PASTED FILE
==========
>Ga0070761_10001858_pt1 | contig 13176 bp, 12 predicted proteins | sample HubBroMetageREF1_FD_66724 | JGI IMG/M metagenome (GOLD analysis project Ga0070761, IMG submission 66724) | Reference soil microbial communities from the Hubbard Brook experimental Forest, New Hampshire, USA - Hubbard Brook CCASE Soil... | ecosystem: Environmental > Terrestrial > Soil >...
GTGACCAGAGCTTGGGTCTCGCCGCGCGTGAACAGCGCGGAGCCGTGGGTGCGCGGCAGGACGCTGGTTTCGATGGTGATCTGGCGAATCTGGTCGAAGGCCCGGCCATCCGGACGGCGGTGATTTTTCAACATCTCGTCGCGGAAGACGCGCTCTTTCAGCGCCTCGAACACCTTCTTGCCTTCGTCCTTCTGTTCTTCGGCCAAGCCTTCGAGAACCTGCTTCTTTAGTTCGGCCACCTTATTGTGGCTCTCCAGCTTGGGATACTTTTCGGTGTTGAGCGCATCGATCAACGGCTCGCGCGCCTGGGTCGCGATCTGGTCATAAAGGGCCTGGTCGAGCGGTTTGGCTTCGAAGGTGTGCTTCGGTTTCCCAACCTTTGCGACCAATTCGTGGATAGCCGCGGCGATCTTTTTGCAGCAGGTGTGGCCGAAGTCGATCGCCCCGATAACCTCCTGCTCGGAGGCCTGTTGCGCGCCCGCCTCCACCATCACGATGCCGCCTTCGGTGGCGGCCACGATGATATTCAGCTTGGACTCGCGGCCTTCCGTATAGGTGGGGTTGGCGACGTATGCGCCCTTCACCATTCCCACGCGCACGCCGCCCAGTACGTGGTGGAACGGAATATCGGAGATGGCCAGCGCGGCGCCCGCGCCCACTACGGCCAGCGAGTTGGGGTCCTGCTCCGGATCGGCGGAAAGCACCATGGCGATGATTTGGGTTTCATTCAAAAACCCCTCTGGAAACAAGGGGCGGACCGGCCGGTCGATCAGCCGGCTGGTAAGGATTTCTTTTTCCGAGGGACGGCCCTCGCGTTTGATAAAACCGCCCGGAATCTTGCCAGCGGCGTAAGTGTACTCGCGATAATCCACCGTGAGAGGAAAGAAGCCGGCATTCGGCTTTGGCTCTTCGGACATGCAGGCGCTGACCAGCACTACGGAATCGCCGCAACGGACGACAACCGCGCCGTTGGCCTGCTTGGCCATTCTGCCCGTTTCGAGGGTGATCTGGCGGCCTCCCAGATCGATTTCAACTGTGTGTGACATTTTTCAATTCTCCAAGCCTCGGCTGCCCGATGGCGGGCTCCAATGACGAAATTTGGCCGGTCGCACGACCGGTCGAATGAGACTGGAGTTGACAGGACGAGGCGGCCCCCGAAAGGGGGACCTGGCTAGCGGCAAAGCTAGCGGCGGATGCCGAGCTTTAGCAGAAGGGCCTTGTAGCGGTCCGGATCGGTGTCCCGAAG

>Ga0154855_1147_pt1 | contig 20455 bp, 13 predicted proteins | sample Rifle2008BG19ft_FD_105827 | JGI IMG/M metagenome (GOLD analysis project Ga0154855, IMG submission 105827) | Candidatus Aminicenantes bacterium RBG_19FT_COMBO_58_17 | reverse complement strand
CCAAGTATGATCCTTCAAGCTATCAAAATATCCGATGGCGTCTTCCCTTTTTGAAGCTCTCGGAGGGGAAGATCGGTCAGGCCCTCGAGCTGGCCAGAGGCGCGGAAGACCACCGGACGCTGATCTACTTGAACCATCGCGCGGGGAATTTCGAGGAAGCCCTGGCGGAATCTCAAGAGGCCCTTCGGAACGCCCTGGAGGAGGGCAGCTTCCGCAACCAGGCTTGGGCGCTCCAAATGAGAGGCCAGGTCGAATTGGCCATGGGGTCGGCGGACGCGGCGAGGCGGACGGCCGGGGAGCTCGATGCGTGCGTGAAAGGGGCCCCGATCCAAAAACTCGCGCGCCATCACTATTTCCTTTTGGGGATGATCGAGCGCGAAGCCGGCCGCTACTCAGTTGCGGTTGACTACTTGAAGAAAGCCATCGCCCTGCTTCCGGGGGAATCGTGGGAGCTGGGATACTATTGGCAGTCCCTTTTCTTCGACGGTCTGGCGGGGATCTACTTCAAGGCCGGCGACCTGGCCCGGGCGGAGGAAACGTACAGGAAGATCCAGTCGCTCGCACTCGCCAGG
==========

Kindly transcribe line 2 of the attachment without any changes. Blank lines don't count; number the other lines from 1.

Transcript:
GTGACCAGAGCTTGGGTCTCGCCGCGCGTGAACAGCGCGGAGCCGTGGGTGCGCGGCAGGACGCTGGTTTCGATGGTGATCTGGCGAATCTGGTCGAAGGCCCGGCCATCCGGACGGCGGTGATTTTTCAACATCTCGTCGCGGAAGACGCGCTCTTTCAGCGCCTCGAACACCTTCTTGCCTTCGTCCTTCTGTTCTTCGGCCAAGCCTTCGAGAACCTGCTTCTTTAGTTCGGCCACCTTATTGTGGCTCTCCAGCTTGGGATACTTTTCGGTGTTGAGCGCATCGATCAACGGCTCGCGCGCCTGGGTCGCGATCTGGTCATAAAGGGCCTGGTCGAGCGGTTTGGCTTCGAAGGTGTGCTTCGGTTTCCCAACCTTTGCGACCAATTCGTGGATAGCCGCGGCGATCTTTTTGCAGCAGGTGTGGCCGAAGTCGATCGCCCCGATAACCTCCTGCTCGGAGGCCTGTTGCGCGCCCGCCTCCACCATCACGATGCCGCCTTCGGTGGCGGCCACGATGATATTCAGCTTGGACTCGCGGCCTTCCGTATAGGTGGGGTTGGCGACGTATGCGCCCTTCACCATTCCCACGCGCACGCCGCCCAGTACGTGGTGGAACGGAATATCGGAGATGGCCAGCGCGGCGCCCGCGCCCACTACGGCCAGCGAGTTGGGGTCCTGCTCCGGATCGGCGGAAAGCACCATGGCGATGATTTGGGTTTCATTCAAAAACCCCTCTGGAAACAAGGGGCGGACCGGCCGGTCGATCAGCCGGCTGGTAAGGATTTCTTTTTCCGAGGGACGGCCCTCGCGTTTGATAAAACCGCCCGGAATCTTGCCAGCGGCGTAAGTGTACTCGCGATAATCCACCGTGAGAGGAAAGAAGCCGGCATTCGGCTTTGGCTCTTCGGACATGCAGGCGCTGACCAGCACTACGGAATCGCCGCAACGGACGACAACCGCGCCGTTGGCCTGCTTGGCCATTCTGCCCGTTTCGAGGGTGATCTGGCGGCCTCCCAGATCGATTTCAACTGTGTGTGACATTTTTCAATTCTCCAAGCCTCGGCTGCCCGATGGCGGGCTCCAATGACGAAATTTGGCCGGTCGCACGACCGGTCGAATGAGACTGGAGTTGACAGGACGAGGCGGCCCCCGAAAGGGGGACCTGGCTAGCGGCAAAGCTAGCGGCGGATGCCGAGCTTTAGCAGAAGGGCCTTGTAGCGGTCCGGATCGGTGTCCCGAAG